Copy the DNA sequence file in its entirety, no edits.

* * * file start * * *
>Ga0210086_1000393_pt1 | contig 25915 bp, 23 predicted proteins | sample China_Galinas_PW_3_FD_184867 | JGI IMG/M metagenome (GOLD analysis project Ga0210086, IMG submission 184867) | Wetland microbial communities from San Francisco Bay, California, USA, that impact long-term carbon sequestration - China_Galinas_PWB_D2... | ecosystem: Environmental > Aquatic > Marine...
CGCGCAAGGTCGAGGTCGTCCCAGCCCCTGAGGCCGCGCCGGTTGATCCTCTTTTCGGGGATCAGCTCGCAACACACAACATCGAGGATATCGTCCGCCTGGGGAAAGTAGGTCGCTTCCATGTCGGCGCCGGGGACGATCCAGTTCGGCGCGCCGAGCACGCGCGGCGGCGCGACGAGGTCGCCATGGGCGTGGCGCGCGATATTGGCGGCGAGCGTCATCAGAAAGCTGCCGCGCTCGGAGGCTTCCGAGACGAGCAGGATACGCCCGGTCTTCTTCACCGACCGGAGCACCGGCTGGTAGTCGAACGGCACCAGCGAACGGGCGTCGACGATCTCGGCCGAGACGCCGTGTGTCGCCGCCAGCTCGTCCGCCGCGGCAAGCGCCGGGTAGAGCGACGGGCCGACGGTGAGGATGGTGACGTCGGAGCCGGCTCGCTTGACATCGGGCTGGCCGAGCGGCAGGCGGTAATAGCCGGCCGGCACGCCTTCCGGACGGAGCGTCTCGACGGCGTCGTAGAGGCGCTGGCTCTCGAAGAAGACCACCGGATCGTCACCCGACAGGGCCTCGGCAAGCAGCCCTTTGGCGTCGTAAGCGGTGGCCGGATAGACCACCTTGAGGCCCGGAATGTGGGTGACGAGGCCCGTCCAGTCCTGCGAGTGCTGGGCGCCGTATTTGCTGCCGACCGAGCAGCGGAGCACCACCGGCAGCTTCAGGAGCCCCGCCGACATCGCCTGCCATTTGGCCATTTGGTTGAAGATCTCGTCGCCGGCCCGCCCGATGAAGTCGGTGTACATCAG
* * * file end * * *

>Ga0210086_1000393_pt1 | contig 25915 bp, 23 predicted proteins | sample China_Galinas_PW_3_FD_184867 | JGI IMG/M metagenome (GOLD analysis project Ga0210086, IMG submission 184867) | Wetland microbial communities from San Francisco Bay, California, USA, that impact long-term carbon sequestration - China_Galinas_PWB_D2... | ecosystem: Environmental > Aquatic > Marine...
CGCGCAAGGTCGAGGTCGTCCCAGCCCCTGAGGCCGCGCCGGTTGATCCTCTTTTCGGGGATCAGCTCGCAACACACAACATCGAGGATATCGTCCGCCTGGGGAAAGTAGGTCGCTTCCATGTCGGCGCCGGGGACGATCCAGTTCGGCGCGCCGAGCACGCGCGGCGGCGCGACGAGGTCGCCATGGGCGTGGCGCGCGATATTGGCGGCGAGCGTCATCAGAAAGCTGCCGCGCTCGGAGGCTTCCGAGACGAGCAGGATACGCCCGGTCTTCTTCACCGACCGGAGCACCGGCTGGTAGTCGAACGGCACCAGCGAACGGGCGTCGACGATCTCGGCCGAGACGCCGTGTGTCGCCGCCAGCTCGTCCGCCGCGGCAAGCGCCGGGTAGAGCGACGGGCCGACGGTGAGGATGGTGACGTCGGAGCCGGCTCGCTTGACATCGGGCTGGCCGAGCGGCAGGCGGTAATAGCCGGCCGGCACGCCTTCCGGACGGAGCGTCTCGACGGCGTCGTAGAGGCGCTGGCTCTCGAAGAAGACCACCGGATCGTCACCCGACAGGGCCTCGGCAAGCAGCCCTTTGGCGTCGTAAGCGGTGGCCGGATAGACCACCTTGAGGCCCGGAATGTGGGTGACGAGGCCCGTCCAGTCCTGCGAGTGCTGGGCGCCGTATTTGCTGCCGACCGAGCAGCGGAGCACCACCGGCAGCTTCAGGAGCCCCGCCGACATCGCCTGCCATTTGGCCATTTGGTTGAAGATCTCGTCGCCGGCCCGCCCGATGAAGTCGGTGTACATCAG